Hormones are chemical messengers that affect countless facets of daily living, including mood, metabolism, and sleep. Athletic performance, recovery, and muscle growth are also greatly impacted by hormone levels.
Testosterone is the hormone that’s most closely associated with muscle growth (especially in men), but a host of other hormones also factor into the muscle-building equation, including cortisol and estrogen.
Today, we’ll take a closer look at these two hormones, and see if they truly are only robbing you of your gains.
Cortisol & Muscle Growth
Cortisol is the body’s primary stress hormone, released whenever we encounter a threat be it physical (i.e. resistance-training), mental, or emotional.
While cortisol is often blamed for a host of things (including fat gain and muscle loss), the reality is that cortisol is valuable, in small doses. It’s part of the fight-or-flight response and helps with energy mobilization during acute periods of stress (e.g. during a workout or when you’re being chased by a predator).
Where cortisol goes “bad” is when your body is in a constant state of stress. As a result, cortisol levels never return to baseline, and this leads to a whole host of metabolic malfunctioning, including:
- Disrupted sleep
- Poor mood
- Decreased motivation
- Increased catabolism
- Decreased anabolism
- Fat accumulation
- Reduced fat burning
- Impaired nutrient partitioning
But, if you’re on top of your stress-management techniques, it’s really not going to be the boogeyman that a lot of fitness marketing has made it out to be. It’s more a case of “the dose makes the poison.”
In other words, so long as you’re not chronically stressed and/or constantly overtraining/under-recovering, cortisol likely isn’t going to be the limiting factor in your muscle growth.
Estrogen & Muscle Growth
Estrogen is the primary female sex hormone, yet men do produce a certain amount of it (primarily from the aromatization of testosterone), and men need it to be healthy. Estrogen actually has a rather profound effect on muscle function as well as bone density. In musculoskeletal tissues, estrogen:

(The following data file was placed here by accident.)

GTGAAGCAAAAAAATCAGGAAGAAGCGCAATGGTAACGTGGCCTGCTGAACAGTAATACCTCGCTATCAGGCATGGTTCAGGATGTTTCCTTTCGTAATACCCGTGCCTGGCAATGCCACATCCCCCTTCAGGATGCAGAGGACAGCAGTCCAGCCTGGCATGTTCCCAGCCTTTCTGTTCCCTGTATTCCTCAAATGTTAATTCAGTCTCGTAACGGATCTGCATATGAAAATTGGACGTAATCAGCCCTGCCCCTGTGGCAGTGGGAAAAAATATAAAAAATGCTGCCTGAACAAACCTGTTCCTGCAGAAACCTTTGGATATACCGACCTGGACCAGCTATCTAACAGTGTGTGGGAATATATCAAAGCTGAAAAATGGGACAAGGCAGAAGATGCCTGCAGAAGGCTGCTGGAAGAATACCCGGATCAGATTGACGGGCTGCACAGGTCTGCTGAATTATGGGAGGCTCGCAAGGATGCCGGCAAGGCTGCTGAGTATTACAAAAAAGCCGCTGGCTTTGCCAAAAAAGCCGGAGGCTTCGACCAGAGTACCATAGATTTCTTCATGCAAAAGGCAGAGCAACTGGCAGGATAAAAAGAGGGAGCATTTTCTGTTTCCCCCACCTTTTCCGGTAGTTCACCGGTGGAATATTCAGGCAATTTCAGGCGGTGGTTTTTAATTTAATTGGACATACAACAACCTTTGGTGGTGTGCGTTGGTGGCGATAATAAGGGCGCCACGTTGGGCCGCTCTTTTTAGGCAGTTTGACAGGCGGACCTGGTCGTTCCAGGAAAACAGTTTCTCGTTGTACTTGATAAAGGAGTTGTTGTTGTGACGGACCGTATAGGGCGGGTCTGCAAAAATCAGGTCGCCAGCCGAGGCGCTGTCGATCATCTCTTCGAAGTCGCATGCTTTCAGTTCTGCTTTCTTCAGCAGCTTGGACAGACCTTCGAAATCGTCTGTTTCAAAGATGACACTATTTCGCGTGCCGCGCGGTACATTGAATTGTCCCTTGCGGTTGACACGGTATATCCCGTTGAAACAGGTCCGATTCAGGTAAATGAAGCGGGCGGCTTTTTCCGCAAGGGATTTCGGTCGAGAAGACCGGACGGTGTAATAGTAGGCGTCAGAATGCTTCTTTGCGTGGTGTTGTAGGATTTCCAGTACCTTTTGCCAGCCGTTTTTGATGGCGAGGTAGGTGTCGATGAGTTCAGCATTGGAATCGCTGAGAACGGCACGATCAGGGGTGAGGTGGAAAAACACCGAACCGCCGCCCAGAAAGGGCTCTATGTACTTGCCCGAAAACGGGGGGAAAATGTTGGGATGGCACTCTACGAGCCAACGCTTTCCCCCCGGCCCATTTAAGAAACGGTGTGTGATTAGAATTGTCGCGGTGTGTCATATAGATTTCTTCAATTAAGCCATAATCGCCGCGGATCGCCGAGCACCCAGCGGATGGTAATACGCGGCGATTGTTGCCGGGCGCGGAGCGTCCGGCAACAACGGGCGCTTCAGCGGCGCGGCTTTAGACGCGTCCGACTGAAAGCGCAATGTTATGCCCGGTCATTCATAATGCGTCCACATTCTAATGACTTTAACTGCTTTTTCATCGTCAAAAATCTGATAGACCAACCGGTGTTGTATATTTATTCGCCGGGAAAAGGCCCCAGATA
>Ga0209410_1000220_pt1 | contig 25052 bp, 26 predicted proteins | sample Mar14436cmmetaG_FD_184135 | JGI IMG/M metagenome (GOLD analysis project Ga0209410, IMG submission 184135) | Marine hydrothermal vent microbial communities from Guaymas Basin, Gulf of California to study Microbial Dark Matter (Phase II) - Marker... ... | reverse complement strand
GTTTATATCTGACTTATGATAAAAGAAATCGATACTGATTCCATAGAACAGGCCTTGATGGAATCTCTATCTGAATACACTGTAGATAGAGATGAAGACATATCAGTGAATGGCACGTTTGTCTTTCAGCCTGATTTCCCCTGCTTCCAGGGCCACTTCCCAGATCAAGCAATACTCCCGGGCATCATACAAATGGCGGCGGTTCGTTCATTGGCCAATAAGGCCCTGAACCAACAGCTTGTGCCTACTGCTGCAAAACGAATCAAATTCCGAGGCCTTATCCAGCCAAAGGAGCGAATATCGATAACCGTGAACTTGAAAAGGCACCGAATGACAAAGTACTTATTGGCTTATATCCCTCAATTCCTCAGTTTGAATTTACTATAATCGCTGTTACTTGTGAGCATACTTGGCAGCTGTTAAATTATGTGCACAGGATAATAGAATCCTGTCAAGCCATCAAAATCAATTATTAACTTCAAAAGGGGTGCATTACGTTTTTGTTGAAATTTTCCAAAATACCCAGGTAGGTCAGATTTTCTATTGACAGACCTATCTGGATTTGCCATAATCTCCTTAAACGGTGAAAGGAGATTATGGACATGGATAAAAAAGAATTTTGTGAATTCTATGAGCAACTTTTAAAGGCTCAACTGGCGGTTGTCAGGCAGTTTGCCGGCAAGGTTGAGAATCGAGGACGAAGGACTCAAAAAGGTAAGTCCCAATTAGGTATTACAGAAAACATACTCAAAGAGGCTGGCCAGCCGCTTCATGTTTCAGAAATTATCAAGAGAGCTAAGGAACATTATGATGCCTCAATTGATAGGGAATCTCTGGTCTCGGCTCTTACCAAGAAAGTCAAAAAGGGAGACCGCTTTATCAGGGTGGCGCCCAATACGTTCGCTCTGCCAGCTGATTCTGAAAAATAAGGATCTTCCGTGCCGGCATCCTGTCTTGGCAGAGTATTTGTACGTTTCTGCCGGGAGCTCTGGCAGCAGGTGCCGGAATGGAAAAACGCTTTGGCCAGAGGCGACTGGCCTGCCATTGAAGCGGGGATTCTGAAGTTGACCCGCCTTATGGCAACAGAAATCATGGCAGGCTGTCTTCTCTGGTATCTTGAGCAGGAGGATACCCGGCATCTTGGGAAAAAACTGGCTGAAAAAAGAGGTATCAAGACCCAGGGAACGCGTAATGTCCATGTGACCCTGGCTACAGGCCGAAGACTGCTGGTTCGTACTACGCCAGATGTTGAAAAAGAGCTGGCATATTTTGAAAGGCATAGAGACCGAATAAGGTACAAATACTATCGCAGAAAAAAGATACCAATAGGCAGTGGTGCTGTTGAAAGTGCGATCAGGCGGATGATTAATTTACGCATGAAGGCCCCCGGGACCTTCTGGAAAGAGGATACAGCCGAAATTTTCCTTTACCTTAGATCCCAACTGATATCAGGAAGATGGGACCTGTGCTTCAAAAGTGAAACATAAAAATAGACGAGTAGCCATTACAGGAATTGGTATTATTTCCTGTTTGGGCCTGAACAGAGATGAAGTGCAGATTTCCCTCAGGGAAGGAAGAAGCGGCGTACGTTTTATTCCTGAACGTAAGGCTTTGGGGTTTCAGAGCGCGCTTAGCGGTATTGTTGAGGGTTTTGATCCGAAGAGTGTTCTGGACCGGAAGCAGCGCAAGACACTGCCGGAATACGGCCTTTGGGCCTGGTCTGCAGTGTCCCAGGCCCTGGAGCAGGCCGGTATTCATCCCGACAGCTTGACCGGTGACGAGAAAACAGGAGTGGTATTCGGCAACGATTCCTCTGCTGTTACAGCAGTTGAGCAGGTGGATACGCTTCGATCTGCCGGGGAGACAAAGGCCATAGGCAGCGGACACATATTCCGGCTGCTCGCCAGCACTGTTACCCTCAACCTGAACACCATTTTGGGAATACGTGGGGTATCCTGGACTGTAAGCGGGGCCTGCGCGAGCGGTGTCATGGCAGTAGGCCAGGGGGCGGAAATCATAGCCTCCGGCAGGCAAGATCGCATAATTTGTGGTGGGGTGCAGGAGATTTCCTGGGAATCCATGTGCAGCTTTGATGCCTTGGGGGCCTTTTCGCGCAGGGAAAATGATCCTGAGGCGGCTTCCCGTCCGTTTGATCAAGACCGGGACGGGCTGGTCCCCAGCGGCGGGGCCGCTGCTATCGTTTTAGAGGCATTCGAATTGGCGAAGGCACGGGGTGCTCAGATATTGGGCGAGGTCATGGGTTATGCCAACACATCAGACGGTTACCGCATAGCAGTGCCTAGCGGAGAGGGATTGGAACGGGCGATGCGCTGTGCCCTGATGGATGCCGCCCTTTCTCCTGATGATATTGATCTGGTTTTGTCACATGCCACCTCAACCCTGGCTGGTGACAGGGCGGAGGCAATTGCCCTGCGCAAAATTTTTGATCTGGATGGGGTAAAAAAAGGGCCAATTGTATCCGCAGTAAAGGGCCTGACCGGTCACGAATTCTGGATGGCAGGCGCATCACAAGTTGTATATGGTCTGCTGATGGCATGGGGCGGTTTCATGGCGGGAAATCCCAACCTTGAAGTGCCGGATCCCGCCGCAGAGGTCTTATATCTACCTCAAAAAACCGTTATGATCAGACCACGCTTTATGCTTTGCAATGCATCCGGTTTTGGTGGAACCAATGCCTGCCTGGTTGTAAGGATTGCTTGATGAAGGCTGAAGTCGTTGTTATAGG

- Improves muscle mass and strength
- Increases the collagen content of connective tissues
Moreover, some research into supplements (such as ecdysteroids), indicates that activation of estrogen receptors facilitate hypertrophy!
Again, it’s a case of the “dosage making the poison.” For instance, high estrogen levels are known reduce power output and performance, and it may also make women more prone to ligament injury.
Conversely, too little estrogen can:
- Lower sex drive
- Decrease bone mineral density
- Increase risk of fracture
- Lead to joint pain
One of the best ways to keep estrogen in check, for men in particular, is to keep an eye on body fat percentage. Aromatization, where testosterone is converted to estrogen, occurs in fat cells. Therefore, the more body fat you have, the more estrogen that will be produced. Additionally, greater estrogen production is likely to suppress natural testosterone production, only exacerbating the problem, and hastening fat accumulation.
Thus, keeping body fat levels in check is key to warding off the potential deleterious effects of estrogen on muscle growth.
Upon closer inspection it seems that both cortisol and estrogen are not purely catabolic hormones that need to be eliminated from the healthy hormone profile. They prove to be necessary and, at most, under control to allow for optimal performance and muscle gain. Like most things in life these hormones need to be properly balanced to maximize their positive effects and minimize their negative effects.
Maintaining healthy body fat levels, getting consistent good quality sleep, having a well rounded high protein diet, and regular resistance training with focus on progressive overload are your ultimate tools for keeping these hormones in check. For added muscle building support and help encouraging a more favorable hormonal environment, check out AlphaMax.
AlphaMax is our best-selling natural, extreme testosterone support supplement that includes powerful supplements to promote healthy levels of cortisol and estrogen, including KSM-66 Ashwagandha and Pine Bark Extract.
- Parr MK, Zhao P, Haupt O, Ngueu ST, Hengevoss J, Fritzemeier KH, Piechotta M, Schlörer N, Muhn P, Zheng WY, Xie MY, Diel P. Estrogen receptor beta is involved in skeletal muscle hypertrophy induced by the phytoecdysteroid ecdysterone. Mol Nutr Food Res. 2014;58:1861–1872